CoA Institute’s letter requests that Secretary Ross (1) publicly confirm his approval of the Omnibus Amendment (2) and publish responses to the issues raised during the initial comment period. CoA Institute also requests that Commerce disapprove the implementing regulations for the Omnibus Amendment, which are expected to be finalized later this spring.  We look forward to a response addressing these concerns.

A copy of the letter to Secretary Ross can be found here. Additional background on this issue can be found here, here, and here.

The Brief – January

Cause of Action Institute published its January newsletter today. You can read the newsletter here and subscribe to our monthly newsletter here

Message from John

We hope everyone had a wonderful, safe New Year, and a great January. Cause of Action Institute continues to break down barriers that restrict individuals from exercising their rights and securing their economic freedom.

Recently, Cause of Action Institute highlighted deficiencies in a proposed rule to shift burdensome costs of at-sea monitoring to commercial fishermen — the rule and new costs could severely impact small business and family-owned fishing operations. A month later in a similar matter affecting fisherman, Cause of Action Institute caught the government ignoring the public comment period when creating new financial burdens on fishermen.

Our efforts on behalf of these small business and family-owned fishing operations is just one example of Cause of Action Institute’s commitment to fighting on behalf of average Americans who face unnecessary and overreaching burdens from the federal government.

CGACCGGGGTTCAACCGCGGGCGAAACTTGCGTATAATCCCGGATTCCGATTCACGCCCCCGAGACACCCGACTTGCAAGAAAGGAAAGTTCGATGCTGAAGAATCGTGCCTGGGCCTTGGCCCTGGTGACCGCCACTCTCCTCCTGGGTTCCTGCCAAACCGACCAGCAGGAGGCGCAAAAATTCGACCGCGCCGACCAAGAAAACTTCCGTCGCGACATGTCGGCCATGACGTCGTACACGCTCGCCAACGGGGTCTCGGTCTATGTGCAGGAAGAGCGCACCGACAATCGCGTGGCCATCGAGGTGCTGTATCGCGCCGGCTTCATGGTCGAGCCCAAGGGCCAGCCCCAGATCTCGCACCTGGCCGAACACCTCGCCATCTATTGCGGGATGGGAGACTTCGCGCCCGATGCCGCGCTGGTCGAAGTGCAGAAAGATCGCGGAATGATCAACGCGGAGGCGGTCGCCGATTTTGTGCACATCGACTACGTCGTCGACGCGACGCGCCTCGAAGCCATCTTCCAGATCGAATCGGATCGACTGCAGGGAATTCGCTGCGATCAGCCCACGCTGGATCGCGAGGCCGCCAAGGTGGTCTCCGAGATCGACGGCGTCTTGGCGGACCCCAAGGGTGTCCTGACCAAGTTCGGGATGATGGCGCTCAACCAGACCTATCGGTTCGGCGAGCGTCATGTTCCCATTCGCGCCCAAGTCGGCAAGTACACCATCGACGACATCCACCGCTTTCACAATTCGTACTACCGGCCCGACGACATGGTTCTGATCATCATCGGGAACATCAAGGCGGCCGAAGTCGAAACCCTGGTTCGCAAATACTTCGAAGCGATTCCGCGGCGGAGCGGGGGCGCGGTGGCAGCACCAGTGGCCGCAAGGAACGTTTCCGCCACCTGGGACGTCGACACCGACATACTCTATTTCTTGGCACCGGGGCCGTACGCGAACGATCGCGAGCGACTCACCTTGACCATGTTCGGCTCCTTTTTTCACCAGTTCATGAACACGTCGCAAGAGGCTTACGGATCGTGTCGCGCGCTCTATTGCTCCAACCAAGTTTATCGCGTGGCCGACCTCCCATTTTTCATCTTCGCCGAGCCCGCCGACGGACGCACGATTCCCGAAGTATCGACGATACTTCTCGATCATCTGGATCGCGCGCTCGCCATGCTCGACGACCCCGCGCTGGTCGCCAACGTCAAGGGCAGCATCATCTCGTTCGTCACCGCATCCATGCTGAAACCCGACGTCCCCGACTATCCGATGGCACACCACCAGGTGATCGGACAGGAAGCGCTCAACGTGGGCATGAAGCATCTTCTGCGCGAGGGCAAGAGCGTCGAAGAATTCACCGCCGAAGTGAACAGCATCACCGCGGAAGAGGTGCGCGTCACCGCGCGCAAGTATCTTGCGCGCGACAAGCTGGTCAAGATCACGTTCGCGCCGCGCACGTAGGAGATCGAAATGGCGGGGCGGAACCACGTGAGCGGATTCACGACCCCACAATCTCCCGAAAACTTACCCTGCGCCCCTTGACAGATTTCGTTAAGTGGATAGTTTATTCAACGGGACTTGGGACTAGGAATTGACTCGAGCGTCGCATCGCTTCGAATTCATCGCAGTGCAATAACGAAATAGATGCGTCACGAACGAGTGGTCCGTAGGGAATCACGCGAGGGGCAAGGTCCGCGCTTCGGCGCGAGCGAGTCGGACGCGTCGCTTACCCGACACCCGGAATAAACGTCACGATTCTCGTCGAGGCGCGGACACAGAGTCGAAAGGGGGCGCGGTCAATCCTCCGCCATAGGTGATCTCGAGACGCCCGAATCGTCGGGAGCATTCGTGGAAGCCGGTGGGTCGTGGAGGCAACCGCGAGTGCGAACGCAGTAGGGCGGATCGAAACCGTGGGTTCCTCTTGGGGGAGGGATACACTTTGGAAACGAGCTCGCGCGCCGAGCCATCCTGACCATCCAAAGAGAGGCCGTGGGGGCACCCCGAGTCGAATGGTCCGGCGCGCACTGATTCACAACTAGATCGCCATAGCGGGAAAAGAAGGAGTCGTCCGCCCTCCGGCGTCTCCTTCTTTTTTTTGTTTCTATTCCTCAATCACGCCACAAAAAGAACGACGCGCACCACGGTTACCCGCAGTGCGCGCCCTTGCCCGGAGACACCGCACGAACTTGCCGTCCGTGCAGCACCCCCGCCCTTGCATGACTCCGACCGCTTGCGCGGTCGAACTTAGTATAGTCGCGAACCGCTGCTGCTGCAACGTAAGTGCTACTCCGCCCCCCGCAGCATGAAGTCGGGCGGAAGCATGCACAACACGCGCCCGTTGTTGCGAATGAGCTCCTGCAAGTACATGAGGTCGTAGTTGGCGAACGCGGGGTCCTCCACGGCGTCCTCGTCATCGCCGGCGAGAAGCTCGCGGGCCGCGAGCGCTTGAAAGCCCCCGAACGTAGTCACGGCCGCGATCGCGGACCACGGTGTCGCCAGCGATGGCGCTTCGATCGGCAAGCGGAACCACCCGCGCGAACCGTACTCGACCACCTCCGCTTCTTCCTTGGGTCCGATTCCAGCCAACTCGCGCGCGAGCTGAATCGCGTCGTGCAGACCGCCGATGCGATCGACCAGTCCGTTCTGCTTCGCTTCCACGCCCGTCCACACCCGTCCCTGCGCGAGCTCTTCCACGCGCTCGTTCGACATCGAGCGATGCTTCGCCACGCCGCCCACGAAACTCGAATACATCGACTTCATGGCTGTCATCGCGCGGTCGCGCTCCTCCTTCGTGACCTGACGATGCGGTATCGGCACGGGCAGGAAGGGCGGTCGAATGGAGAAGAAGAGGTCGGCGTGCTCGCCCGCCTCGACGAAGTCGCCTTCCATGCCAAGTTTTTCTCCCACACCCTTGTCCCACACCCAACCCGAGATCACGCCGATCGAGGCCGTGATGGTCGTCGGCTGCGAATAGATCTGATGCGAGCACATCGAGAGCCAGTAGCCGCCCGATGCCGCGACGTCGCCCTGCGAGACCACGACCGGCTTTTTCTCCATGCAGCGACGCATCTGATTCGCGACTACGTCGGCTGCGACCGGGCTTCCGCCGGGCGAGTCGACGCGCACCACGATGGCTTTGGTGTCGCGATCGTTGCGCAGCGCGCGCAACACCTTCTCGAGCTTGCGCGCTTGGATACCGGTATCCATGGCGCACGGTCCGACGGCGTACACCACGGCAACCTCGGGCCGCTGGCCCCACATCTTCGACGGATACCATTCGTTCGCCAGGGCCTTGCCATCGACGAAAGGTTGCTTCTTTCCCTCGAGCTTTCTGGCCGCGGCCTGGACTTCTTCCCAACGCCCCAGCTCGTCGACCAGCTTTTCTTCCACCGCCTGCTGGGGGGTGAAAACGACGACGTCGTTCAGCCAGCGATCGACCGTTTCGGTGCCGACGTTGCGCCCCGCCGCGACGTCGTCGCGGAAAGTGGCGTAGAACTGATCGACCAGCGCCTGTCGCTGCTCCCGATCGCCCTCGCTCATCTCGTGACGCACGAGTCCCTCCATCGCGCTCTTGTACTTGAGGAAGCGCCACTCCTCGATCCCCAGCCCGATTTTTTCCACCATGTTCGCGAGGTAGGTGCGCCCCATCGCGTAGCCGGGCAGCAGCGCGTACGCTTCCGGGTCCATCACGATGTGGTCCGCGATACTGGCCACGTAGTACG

We hope you’ll take a moment to take a look at what we have been up to in the new year as we continue to fight for a more free and open society for all Americans.

John J. Vecchione, president & CEO


Challenging the Auer Deference: Defending the Separations of Powers by Reigning in the Administrative State

In a 1997 ruling, the U.S. Supreme Court created what’s known as Auer deference, greatly expanding the powers of federal agencies to interpret the very regulations they create, and receive the benefit of deference from federal courts when doing so. Auer up ends the separation of powers, a vital component of liberty, by allowing executive agencies to act as the legislative and judicial review of their own agency powers. Cause of Action Institute has joined with numerous other organizations to challenge Auer, by submitting an amicus brief to the U.S. Supreme Court in Kisor v. Wilkie.

Such a blending of powers allowed by Auer, undermines the separation of powers as laid out by the Founders and within the Constitution, and should be overturned.

Additional Reading:


Media ContactMatt Frendewey, | 202-699-2018